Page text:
The fallout from Gov. Rick Scott’s veto of a bill that would have allowed illegal immigrants to obtain Florida drivers licenses continued Wednesday as Democrats denounced Scott while the Republican chairman defended the governor and one GOP lawmaker said the bill should never have been passed.
The bill, HB 235, was sponsored in the Senate by Sen. Darren Soto and in the House by Rep. Randolph Bracy, both D-Orlando. It sailed through the Legislature; it was approved unanimously in the Senate and with minimal opposition in the House.
In interviews Wednesday, both sponsors had harsh words for the governor.
Soto said the unanimity of the bill’s passage in the Senate and near unanimity in the House made Scott’s veto a “slap in the face” to the state’s Hispanic community. Since signing the bill would have given Scott a chance to mend fences with Hispanics still damaged from his stance favoring “Arizona-style” immigration enforcement during the 2010 primary, Soto said, Scott’s veto “just defies reason at this point.”
Bracy, however, thought he saw Scott’s reasoning perfectly.
After running hard to the right in 2010, Bracy said, Scott had moved back toward the center this session by supporting raises for Florida teachers as and backing Medicaid expansion. Vetoing the drivers license bill, Bracy said, gave Scott a chance to tack right again, to “shore up his base.”
But it might have gone too far, Bracy said, by alienating other voters.
“I think the voters will remember this come 2014,” Bracy said.
Bracy also stressed the amount of support the bill received in the Legislature.
“It caught me by surprise that the governor would go against his Republican colleagues,” Bracy said. “In essence, Governor Scott is thwarting the will of the people.
“I’m extremely disappointed in the governor. I hope people will remember it,”
On Tuesday, Soto called the veto an “anti-Hispanic bomb,” that would backfire on Scott during his re-election campaign.
Republicans, however, were more supportive of Scott. Republican Party of Florida Chairman Lenny Curry criticized Soto’s description of the veto as an “anti-Hispanic bomb,” calling the statement “political theatrics.”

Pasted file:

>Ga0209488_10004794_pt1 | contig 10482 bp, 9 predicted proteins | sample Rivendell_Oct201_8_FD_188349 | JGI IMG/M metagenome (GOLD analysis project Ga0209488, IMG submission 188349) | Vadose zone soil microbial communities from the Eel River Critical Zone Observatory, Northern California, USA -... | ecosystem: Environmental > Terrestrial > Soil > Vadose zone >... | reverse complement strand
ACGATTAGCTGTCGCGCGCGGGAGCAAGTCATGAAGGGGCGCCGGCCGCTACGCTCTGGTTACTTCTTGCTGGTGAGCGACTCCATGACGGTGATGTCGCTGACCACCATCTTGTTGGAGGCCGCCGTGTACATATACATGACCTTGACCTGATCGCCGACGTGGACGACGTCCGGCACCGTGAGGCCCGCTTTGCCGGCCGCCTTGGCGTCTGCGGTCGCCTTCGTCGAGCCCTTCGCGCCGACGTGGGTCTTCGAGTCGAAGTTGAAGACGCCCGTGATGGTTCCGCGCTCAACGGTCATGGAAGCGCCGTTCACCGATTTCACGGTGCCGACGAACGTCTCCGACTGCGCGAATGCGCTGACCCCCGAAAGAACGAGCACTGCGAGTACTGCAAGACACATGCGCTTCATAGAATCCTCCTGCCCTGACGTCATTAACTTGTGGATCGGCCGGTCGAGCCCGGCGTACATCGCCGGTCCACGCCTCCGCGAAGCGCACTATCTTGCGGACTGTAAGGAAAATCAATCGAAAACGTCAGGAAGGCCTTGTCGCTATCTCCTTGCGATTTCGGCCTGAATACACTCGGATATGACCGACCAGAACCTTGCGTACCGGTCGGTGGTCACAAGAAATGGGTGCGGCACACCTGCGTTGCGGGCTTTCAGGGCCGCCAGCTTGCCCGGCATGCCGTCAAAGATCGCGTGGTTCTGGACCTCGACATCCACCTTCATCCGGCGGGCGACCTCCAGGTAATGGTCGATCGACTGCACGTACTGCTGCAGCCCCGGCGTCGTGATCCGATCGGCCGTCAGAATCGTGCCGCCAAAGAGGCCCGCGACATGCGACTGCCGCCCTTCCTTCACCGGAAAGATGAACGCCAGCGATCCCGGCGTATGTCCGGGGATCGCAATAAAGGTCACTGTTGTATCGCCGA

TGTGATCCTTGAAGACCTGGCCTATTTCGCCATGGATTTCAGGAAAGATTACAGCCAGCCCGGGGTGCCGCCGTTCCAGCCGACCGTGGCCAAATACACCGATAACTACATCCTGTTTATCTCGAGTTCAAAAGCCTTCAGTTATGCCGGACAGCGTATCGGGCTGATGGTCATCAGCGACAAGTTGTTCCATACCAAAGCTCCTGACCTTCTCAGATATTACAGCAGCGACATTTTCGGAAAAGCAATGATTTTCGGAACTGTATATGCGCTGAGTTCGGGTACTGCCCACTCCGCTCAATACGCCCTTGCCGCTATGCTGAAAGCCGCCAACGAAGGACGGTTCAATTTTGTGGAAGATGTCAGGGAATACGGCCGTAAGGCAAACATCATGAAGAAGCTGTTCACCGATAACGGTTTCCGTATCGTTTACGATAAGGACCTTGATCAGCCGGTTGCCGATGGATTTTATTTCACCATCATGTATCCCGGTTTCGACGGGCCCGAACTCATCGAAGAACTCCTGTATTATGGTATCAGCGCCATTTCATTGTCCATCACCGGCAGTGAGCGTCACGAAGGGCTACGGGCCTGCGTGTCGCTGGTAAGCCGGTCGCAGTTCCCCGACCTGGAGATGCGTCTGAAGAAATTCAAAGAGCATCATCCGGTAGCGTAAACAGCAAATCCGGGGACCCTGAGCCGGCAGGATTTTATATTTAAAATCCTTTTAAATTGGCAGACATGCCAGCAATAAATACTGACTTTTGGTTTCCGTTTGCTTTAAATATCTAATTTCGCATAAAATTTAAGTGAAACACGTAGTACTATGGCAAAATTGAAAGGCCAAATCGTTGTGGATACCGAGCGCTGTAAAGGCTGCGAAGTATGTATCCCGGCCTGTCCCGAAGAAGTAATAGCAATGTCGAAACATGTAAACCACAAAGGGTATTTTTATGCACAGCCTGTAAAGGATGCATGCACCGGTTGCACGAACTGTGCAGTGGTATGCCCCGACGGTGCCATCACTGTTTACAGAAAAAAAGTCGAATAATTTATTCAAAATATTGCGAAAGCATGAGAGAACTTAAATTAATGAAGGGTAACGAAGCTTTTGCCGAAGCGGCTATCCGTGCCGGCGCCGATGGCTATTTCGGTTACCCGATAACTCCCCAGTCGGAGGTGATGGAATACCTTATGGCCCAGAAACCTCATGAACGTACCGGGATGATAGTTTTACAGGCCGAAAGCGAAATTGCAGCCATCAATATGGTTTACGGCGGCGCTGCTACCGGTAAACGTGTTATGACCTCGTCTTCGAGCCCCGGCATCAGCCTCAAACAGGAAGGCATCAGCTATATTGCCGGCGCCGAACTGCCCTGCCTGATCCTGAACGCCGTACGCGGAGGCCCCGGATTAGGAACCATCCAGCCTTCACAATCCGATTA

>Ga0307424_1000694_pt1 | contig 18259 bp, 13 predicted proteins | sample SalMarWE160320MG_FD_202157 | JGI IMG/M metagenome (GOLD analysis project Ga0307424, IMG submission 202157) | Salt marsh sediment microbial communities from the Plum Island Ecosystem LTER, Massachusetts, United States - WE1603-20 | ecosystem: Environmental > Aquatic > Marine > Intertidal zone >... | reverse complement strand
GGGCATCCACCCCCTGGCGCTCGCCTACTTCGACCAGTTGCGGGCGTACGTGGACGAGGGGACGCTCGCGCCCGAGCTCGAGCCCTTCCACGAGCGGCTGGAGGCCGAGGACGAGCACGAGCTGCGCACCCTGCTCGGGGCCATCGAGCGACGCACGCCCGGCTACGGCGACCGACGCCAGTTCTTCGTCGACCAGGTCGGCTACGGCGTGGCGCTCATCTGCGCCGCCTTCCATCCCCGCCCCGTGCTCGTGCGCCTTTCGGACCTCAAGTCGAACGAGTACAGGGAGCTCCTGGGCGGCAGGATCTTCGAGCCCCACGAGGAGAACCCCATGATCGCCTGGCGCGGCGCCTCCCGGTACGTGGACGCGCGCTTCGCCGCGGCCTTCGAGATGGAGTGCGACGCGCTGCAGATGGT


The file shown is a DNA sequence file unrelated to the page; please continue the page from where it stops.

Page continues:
“Senator Soto’s recent divisive and inflammatory comments regarding HB 235 are offensive and inappropriate,” Curry said a statement Wednesday.
“Immigration is a serious and sensitive issue that affects millions in this country, and one shouldn’t engage in political theatrics on this topic. The governor made a decision not to grant special privileges to those whose status is uncertain.”
State Rep. John Tobia, a Melbourne Beach Republican and one of the who voted against the measure on the House floor, said he was glad Scott killed the bill.
“It was just another step on the legitimization of illegal immigration,” Tobia said, adding he was surprised there was so little opposition to the measure. Only Rep. Matt Gaetz, R-Fort Walton Beach, joined Tobia in voting against it.
“I wish more folks would have voted it down,” Tobia said.
Tobia said he understands the problems of illegal aliens who were brought here as children, but said the state shouldn’t be spending limited money to accommodate them.
“There are plenty more that are going through the process legally,” he said.
As to whether an “anti-Hispanic bomb” will blow back on Scott’s re-election chances, Tobia said he thinks more voters will look at the big picture.
“I would hope the electorate would focus on his strong job-growth numbers,” he said.
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